Another article makes all kinds of references to the OLPC program, and cites examples of general-purpose computers in unrestricted setting being misused.

    Neither article mentions the fact that OLPC specifically made an effort to design software that improves
  • ...the less upset I am that I wasn't able to get in on the OLPC "buy one and give a child a laptop" deal.

    Seriously, I researched the hell out of this topic, and this is the first mention I've seen that the laptops call home (or wherever). Just what was the OLPC thinking?

    Sure enough, I missed this link [laptop.org]. Wow...far more sinister than I first suspected.
    • Re: (Score:3, Informative)

      by DamnStupidElf (649844)
      You must have missed the part that said essentially none of the big brother security stuff was enabled on the laptops shipped with the G1G1 program. The only thing still there is the presence of a BIOS lock requiring a developer key (which you can easily get) to flash the firmware with your own image.
    • If you have a laptop from the Give-1-Get-1 program, you can easily obtain a developer key from the OLPC website that lets you bypass the security restrictions [laptop.org]. You can then install any operating system you want on the machine.
  • by JoeCommodore (567479) <larry@portcommodore.com> on Thursday June 05, 2008 @02:54PM (#23673027) Homepage
    Back in my high school days (80s), we had limited access to the computers (the PETs were in the computer room which was usually open for lunch for free time),

    When I was not in front of the keyboard I was reading about computers in magazines or planning what I wanted to do next with the computer, I wrote so much code and other ideas on notebook paper helped get my pre-planning skills developed.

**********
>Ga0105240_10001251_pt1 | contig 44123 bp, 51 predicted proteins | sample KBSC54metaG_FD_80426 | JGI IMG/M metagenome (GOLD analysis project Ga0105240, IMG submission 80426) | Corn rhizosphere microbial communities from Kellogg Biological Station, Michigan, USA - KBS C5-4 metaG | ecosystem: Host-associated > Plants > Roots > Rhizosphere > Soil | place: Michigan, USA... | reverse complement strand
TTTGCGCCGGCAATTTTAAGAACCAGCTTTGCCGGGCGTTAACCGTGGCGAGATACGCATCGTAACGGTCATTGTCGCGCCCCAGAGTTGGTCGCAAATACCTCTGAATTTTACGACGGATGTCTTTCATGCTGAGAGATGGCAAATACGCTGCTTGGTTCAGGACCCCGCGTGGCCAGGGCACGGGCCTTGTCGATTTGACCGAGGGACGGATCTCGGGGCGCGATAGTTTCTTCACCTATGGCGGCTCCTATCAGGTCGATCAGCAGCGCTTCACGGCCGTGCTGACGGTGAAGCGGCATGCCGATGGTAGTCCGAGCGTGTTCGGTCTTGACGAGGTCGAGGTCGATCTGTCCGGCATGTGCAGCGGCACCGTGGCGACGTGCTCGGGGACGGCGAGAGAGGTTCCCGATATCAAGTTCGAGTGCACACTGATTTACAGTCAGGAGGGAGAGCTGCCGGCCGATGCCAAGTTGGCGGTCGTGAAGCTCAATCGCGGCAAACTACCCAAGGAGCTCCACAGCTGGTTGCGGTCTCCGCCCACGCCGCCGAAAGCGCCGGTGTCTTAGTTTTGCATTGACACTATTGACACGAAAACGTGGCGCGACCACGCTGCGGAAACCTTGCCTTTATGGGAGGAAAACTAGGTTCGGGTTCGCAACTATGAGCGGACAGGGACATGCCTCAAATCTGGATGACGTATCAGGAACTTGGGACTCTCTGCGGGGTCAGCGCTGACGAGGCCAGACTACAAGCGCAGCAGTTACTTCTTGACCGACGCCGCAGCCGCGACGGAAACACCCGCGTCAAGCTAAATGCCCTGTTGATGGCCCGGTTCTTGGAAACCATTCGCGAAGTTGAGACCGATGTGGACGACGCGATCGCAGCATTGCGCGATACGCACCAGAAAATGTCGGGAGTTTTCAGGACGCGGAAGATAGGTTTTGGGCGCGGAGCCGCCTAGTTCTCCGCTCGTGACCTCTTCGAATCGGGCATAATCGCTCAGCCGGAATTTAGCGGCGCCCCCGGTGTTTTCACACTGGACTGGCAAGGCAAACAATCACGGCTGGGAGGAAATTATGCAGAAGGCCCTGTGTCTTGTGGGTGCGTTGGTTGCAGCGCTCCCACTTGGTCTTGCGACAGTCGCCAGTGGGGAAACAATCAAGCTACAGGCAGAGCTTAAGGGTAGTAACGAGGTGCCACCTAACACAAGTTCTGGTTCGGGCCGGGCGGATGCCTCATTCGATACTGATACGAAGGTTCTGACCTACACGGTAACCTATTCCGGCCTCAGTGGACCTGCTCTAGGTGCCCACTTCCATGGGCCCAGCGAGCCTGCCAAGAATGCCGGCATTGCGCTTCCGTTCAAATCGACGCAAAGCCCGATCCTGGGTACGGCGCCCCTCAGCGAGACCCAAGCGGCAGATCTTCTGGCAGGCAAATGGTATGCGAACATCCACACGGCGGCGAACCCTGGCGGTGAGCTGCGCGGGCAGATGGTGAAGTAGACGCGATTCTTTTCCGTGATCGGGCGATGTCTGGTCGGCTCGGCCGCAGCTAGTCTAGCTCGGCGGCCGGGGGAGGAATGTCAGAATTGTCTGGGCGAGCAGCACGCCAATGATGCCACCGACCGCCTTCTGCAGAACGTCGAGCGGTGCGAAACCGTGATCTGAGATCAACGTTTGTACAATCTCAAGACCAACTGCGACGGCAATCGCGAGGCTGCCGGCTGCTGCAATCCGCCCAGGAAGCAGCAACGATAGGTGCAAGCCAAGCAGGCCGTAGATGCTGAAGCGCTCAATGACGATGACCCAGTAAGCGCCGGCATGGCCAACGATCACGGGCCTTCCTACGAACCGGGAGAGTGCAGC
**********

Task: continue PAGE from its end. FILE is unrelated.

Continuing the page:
I am not sure full 24/7 access is better or not for kids to appreciate computers. But I can think it can be a major distraction if it is connected to the net all the time (and not just for the nasty stuff).

    Limiting network access would be a good thing. then they can think and plan on what to do while connected. And/or work on stuff while not connected without the distraction of all that stuff on-line.
  • You mean access to technology doesn't automatically turn kids into brilliant overachievers?!?!?!

    I am shocked! Shocked I tell ya!
  • > ready-made surveillance system to controlling 3rd world governments

    How does this differ from the surveillance in the UK, US etc?
  • According to the study, which can be found at http://harrisschool.uchicago.edu/About/publications/working-papers/pdf/wp_08_12.pdf [uchicago.edu] they used a regression analysis to determine their outcome. This isn't exactly the most powerful form of empirical evidence. In fact, it's smack-dab in the middle of the levels of evidence based practice you can have: "Outcomes" Research or ecological studies. So we're already starting off with a pretty mediocre argument. In addition, the research paper does not identify its l
    • Re: (Score:3, Interesting)